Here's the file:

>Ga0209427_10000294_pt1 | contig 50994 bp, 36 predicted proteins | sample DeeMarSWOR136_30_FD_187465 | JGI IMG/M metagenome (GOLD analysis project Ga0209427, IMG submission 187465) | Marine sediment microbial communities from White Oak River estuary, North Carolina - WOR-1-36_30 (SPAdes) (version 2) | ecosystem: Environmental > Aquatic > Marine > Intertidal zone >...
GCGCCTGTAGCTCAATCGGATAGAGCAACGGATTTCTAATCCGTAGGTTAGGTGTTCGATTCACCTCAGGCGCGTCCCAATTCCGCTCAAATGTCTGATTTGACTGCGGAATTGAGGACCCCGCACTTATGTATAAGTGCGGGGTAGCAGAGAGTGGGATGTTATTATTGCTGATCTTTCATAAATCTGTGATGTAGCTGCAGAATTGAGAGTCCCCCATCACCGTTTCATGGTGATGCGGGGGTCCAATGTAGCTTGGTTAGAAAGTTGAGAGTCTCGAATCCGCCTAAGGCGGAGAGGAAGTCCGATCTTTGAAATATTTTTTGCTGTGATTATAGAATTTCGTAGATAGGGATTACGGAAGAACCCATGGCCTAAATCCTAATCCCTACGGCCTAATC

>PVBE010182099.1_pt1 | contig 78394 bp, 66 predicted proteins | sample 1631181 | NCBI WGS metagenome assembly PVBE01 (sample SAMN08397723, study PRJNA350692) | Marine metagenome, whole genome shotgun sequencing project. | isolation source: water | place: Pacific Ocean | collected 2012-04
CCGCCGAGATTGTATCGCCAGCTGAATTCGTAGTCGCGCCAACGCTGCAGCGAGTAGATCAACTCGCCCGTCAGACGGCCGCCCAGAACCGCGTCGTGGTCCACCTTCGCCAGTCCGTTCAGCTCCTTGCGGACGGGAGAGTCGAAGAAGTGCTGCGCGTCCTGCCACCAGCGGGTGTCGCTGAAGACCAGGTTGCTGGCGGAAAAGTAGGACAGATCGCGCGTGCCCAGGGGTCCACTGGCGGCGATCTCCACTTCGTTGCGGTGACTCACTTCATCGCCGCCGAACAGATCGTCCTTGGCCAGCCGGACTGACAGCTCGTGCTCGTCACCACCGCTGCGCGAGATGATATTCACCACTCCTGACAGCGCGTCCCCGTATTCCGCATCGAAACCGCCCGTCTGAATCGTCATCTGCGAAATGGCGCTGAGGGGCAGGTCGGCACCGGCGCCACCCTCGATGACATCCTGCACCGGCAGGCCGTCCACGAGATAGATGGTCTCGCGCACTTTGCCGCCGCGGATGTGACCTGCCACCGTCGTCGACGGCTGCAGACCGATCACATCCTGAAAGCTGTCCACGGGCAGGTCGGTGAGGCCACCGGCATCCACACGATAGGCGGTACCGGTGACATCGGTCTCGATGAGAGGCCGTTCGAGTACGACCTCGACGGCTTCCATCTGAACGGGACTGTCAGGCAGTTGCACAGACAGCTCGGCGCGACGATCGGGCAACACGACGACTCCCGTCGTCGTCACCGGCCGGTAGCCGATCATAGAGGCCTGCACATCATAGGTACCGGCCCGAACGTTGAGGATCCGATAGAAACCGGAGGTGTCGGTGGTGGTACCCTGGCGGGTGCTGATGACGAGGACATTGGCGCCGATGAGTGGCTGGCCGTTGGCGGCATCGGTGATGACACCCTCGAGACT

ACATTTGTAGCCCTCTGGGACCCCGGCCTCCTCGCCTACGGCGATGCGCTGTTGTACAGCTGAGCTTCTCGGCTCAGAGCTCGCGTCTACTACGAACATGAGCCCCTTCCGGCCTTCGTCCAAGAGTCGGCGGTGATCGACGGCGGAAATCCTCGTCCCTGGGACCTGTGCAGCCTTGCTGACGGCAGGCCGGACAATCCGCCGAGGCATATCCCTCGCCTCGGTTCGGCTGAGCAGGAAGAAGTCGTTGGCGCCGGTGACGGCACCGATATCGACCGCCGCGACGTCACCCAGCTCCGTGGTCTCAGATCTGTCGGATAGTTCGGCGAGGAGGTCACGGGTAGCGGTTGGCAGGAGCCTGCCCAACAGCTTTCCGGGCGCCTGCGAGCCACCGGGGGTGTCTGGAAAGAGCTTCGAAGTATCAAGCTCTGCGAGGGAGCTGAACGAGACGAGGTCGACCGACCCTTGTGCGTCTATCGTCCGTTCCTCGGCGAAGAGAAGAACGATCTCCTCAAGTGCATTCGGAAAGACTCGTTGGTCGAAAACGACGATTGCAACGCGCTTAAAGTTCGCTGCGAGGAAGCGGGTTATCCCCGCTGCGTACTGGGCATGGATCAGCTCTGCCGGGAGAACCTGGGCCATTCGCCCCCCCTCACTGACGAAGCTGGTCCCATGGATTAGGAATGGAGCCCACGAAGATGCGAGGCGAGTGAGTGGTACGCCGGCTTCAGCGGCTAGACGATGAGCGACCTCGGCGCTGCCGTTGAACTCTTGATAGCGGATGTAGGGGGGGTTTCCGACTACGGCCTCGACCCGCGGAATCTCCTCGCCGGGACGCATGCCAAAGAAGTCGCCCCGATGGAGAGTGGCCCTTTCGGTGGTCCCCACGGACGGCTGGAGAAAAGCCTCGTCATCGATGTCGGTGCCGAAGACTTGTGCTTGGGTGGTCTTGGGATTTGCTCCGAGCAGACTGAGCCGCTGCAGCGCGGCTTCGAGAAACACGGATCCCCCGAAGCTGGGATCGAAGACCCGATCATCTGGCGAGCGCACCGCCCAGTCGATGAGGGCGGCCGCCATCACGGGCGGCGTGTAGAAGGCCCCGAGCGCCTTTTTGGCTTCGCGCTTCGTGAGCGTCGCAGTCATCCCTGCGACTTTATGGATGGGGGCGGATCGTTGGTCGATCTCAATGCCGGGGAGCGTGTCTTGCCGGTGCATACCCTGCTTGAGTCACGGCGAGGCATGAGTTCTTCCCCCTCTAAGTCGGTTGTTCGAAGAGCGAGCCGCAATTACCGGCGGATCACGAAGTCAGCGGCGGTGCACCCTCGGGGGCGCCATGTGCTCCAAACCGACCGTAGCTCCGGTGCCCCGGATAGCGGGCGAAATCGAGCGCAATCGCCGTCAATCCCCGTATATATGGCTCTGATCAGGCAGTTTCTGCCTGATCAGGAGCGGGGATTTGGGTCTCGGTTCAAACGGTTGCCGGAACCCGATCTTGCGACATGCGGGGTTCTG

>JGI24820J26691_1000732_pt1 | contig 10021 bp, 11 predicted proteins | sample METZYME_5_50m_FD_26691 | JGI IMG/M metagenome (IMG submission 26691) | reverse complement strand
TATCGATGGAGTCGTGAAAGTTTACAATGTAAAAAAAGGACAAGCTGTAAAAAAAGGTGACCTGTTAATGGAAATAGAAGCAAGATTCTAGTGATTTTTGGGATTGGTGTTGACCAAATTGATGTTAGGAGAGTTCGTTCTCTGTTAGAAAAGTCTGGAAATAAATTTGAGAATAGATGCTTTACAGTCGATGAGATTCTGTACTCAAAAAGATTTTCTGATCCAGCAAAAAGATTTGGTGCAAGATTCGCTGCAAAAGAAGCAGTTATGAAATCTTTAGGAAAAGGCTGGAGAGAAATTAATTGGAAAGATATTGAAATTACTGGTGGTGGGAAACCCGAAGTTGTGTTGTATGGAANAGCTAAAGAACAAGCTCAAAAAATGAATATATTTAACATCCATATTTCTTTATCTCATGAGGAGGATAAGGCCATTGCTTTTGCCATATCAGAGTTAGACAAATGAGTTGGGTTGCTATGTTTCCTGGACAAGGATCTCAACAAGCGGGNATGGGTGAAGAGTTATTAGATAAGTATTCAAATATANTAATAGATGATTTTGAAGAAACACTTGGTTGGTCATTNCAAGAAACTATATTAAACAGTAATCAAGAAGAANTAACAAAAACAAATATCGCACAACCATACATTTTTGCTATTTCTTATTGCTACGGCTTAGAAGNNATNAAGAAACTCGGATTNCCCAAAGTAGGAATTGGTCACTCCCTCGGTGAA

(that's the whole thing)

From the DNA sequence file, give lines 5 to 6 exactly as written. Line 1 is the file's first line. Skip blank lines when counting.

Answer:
ACATTTGTAGCCCTCTGGGACCCCGGCCTCCTCGCCTACGGCGATGCGCTGTTGTACAGCTGAGCTTCTCGGCTCAGAGCTCGCGTCTACTACGAACATGAGCCCCTTCCGGCCTTCGTCCAAGAGTCGGCGGTGATCGACGGCGGAAATCCTCGTCCCTGGGACCTGTGCAGCCTTGCTGACGGCAGGCCGGACAATCCGCCGAGGCATATCCCTCGCCTCGGTTCGGCTGAGCAGGAAGAAGTCGTTGGCGCCGGTGACGGCACCGATATCGACCGCCGCGACGTCACCCAGCTCCGTGGTCTCAGATCTGTCGGATAGTTCGGCGAGGAGGTCACGGGTAGCGGTTGGCAGGAGCCTGCCCAACAGCTTTCCGGGCGCCTGCGAGCCACCGGGGGTGTCTGGAAAGAGCTTCGAAGTATCAAGCTCTGCGAGGGAGCTGAACGAGACGAGGTCGACCGACCCTTGTGCGTCTATCGTCCGTTCCTCGGCGAAGAGAAGAACGATCTCCTCAAGTGCATTCGGAAAGACTCGTTGGTCGAAAACGACGATTGCAACGCGCTTAAAGTTCGCTGCGAGGAAGCGGGTTATCCCCGCTGCGTACTGGGCATGGATCAGCTCTGCCGGGAGAACCTGGGCCATTCGCCCCCCCTCACTGACGAAGCTGGTCCCATGGATTAGGAATGGAGCCCACGAAGATGCGAGGCGAGTGAGTGGTACGCCGGCTTCAGCGGCTAGACGATGAGCGACCTCGGCGCTGCCGTTGAACTCTTGATAGCGGATGTAGGGGGGGTTTCCGACTACGGCCTCGACCCGCGGAATCTCCTCGCCGGGACGCATGCCAAAGAAGTCGCCCCGATGGAGAGTGGCCCTTTCGGTGGTCCCCACGGACGGCTGGAGAAAAGCCTCGTCATCGATGTCGGTGCCGAAGACTTGTGCTTGGGTGGTCTTGGGATTTGCTCCGAGCAGACTGAGCCGCTGCAGCGCGGCTTCGAGAAACACGGATCCCCCGAAGCTGGGATCGAAGACCCGATCATCTGGCGAGCGCACCGCCCAGTCGATGAGGGCGGCCGCCATCACGGGCGGCGTGTAGAAGGCCCCGAGCGCCTTTTTGGCTTCGCGCTTCGTGAGCGTCGCAGTCATCCCTGCGACTTTATGGATGGGGGCGGATCGTTGGTCGATCTCAATGCCGGGGAGCGTGTCTTGCCGGTGCATACCCTGCTTGAGTCACGGCGAGGCATGAGTTCTTCCCCCTCTAAGTCGGTTGTTCGAAGAGCGAGCCGCAATTACCGGCGGATCACGAAGTCAGCGGCGGTGCACCCTCGGGGGCGCCATGTGCTCCAAACCGACCGTAGCTCCGGTGCCCCGGATAGCGGGCGAAATCGAGCGCAATCGCCGTCAATCCCCGTATATATGGCTCTGATCAGGCAGTTTCTGCCTGATCAGGAGCGGGGATTTGGGTCTCGGTTCAAACGGTTGCCGGAACCCGATCTTGCGACATGCGGGGTTCTG

>JGI24820J26691_1000732_pt1 | contig 10021 bp, 11 predicted proteins | sample METZYME_5_50m_FD_26691 | JGI IMG/M metagenome (IMG submission 26691) | reverse complement strand